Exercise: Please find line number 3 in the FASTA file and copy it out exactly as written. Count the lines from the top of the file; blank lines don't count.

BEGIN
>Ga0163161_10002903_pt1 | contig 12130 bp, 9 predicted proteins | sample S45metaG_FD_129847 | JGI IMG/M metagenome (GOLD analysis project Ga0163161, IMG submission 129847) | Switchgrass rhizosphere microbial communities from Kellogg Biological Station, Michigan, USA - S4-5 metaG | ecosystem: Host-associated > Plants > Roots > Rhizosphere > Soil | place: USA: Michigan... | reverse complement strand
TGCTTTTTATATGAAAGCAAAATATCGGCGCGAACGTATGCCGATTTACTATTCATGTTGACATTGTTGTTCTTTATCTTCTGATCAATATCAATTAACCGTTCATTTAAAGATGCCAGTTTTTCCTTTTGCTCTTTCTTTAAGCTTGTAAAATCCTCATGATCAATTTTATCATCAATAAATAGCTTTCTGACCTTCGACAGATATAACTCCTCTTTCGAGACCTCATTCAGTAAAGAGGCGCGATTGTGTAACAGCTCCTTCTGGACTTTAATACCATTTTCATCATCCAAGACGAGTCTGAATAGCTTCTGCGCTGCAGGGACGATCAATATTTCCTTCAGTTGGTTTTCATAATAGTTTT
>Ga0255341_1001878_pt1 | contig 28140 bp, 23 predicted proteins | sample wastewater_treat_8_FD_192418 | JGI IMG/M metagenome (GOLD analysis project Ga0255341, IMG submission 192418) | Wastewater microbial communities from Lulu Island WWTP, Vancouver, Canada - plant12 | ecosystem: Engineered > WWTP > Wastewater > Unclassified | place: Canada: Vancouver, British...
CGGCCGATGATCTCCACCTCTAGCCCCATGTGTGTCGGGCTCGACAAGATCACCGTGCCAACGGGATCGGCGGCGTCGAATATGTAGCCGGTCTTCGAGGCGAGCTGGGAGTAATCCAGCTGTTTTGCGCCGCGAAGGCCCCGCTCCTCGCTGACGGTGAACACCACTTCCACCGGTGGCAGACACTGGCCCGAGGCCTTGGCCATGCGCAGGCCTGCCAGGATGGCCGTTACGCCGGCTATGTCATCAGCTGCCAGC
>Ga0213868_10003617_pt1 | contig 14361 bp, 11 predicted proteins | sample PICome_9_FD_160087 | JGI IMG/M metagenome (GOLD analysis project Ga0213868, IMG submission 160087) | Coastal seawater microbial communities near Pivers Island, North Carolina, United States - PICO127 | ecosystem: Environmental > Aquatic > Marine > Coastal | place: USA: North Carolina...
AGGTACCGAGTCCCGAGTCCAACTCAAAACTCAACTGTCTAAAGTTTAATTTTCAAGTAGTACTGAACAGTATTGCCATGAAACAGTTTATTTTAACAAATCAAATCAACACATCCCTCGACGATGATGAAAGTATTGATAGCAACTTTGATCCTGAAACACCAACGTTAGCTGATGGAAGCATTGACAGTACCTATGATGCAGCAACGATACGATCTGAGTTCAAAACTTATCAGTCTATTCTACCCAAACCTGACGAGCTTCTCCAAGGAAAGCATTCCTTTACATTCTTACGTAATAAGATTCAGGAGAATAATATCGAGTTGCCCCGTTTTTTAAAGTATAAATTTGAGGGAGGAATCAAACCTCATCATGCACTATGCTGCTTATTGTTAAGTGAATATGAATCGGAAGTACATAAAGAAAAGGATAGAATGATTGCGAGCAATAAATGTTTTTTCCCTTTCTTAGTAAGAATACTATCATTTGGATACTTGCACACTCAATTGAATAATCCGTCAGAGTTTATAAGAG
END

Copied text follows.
>Ga0255341_1001878_pt1 | contig 28140 bp, 23 predicted proteins | sample wastewater_treat_8_FD_192418 | JGI IMG/M metagenome (GOLD analysis project Ga0255341, IMG submission 192418) | Wastewater microbial communities from Lulu Island WWTP, Vancouver, Canada - plant12 | ecosystem: Engineered > WWTP > Wastewater > Unclassified | place: Canada: Vancouver, British...